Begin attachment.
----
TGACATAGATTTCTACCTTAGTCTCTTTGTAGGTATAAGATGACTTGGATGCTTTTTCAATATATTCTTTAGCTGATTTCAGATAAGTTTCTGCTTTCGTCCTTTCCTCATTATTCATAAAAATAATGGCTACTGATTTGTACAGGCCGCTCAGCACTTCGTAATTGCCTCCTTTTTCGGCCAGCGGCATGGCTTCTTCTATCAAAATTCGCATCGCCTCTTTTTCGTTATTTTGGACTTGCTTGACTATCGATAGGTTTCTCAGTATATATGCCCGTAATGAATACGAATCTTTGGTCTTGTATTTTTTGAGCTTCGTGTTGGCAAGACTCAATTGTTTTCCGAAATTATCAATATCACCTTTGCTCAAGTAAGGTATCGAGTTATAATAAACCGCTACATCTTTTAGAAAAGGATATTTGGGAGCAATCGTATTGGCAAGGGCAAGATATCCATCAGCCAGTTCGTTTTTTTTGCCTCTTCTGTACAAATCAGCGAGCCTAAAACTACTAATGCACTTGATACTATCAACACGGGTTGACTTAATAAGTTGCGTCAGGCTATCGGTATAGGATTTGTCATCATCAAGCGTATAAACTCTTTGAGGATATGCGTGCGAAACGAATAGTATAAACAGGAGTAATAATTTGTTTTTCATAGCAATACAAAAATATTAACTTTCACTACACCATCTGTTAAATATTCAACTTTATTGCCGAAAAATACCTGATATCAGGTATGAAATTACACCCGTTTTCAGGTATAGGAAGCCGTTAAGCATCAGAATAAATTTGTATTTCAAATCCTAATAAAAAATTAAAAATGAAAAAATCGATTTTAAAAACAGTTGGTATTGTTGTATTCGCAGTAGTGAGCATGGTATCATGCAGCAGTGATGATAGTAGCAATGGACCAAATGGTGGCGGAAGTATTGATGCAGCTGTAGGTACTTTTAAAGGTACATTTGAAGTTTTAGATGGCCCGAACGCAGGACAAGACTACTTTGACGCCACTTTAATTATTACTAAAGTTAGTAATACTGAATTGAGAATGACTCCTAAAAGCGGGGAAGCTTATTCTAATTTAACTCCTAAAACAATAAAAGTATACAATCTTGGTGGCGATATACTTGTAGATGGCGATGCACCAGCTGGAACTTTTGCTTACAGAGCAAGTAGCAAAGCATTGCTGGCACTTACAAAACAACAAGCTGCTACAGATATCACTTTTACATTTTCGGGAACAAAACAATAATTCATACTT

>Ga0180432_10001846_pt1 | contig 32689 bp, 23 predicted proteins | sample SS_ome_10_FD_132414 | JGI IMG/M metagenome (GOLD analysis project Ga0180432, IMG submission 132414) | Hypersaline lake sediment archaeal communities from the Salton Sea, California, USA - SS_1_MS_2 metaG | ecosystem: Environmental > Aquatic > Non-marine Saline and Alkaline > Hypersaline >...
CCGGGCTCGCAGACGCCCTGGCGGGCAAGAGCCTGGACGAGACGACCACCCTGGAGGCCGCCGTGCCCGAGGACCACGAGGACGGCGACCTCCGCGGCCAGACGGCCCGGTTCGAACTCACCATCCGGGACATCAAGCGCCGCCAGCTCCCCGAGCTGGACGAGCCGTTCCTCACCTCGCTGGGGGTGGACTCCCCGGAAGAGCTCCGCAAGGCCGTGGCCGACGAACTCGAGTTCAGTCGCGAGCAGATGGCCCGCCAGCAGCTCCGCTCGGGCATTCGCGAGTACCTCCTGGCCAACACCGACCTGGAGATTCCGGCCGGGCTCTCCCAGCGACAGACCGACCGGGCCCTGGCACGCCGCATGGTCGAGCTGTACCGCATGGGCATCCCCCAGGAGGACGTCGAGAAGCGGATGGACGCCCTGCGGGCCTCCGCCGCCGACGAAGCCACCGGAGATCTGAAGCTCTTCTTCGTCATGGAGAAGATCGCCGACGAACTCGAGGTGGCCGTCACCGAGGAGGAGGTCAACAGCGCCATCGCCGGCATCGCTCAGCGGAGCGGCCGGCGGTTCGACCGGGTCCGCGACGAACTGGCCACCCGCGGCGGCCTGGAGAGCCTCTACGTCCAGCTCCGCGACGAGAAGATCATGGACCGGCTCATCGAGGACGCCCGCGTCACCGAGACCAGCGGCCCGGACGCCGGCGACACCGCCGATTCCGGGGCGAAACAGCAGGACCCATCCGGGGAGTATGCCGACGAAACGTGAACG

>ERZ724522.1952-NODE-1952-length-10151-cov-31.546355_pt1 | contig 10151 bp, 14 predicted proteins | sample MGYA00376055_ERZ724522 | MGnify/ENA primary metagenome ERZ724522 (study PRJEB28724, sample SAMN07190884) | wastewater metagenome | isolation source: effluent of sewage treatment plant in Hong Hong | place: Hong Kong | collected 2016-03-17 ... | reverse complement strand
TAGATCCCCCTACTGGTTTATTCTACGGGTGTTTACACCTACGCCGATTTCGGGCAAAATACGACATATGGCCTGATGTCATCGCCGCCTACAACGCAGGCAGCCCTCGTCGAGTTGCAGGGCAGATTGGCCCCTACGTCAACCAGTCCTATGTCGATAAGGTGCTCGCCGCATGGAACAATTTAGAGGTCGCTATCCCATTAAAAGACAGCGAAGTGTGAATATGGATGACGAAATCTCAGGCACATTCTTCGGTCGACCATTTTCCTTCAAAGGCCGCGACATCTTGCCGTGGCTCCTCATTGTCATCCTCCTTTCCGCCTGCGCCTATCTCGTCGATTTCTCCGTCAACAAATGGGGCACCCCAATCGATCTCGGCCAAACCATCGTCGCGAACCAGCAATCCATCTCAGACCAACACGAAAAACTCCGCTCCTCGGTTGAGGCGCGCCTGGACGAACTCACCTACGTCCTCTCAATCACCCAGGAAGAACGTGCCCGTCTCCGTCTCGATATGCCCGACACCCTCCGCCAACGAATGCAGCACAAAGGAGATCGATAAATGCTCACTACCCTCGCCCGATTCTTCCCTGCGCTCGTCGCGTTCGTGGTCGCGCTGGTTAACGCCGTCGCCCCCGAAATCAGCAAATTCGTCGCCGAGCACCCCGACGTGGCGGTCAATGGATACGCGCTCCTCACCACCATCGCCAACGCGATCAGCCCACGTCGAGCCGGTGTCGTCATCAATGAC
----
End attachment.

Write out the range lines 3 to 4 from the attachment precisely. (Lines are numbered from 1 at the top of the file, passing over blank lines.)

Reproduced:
CCGGGCTCGCAGACGCCCTGGCGGGCAAGAGCCTGGACGAGACGACCACCCTGGAGGCCGCCGTGCCCGAGGACCACGAGGACGGCGACCTCCGCGGCCAGACGGCCCGGTTCGAACTCACCATCCGGGACATCAAGCGCCGCCAGCTCCCCGAGCTGGACGAGCCGTTCCTCACCTCGCTGGGGGTGGACTCCCCGGAAGAGCTCCGCAAGGCCGTGGCCGACGAACTCGAGTTCAGTCGCGAGCAGATGGCCCGCCAGCAGCTCCGCTCGGGCATTCGCGAGTACCTCCTGGCCAACACCGACCTGGAGATTCCGGCCGGGCTCTCCCAGCGACAGACCGACCGGGCCCTGGCACGCCGCATGGTCGAGCTGTACCGCATGGGCATCCCCCAGGAGGACGTCGAGAAGCGGATGGACGCCCTGCGGGCCTCCGCCGCCGACGAAGCCACCGGAGATCTGAAGCTCTTCTTCGTCATGGAGAAGATCGCCGACGAACTCGAGGTGGCCGTCACCGAGGAGGAGGTCAACAGCGCCATCGCCGGCATCGCTCAGCGGAGCGGCCGGCGGTTCGACCGGGTCCGCGACGAACTGGCCACCCGCGGCGGCCTGGAGAGCCTCTACGTCCAGCTCCGCGACGAGAAGATCATGGACCGGCTCATCGAGGACGCCCGCGTCACCGAGACCAGCGGCCCGGACGCCGGCGACACCGCCGATTCCGGGGCGAAACAGCAGGACCCATCCGGGGAGTATGCCGACGAAACGTGAACG

>ERZ724522.1952-NODE-1952-length-10151-cov-31.546355_pt1 | contig 10151 bp, 14 predicted proteins | sample MGYA00376055_ERZ724522 | MGnify/ENA primary metagenome ERZ724522 (study PRJEB28724, sample SAMN07190884) | wastewater metagenome | isolation source: effluent of sewage treatment plant in Hong Hong | place: Hong Kong | collected 2016-03-17 ... | reverse complement strand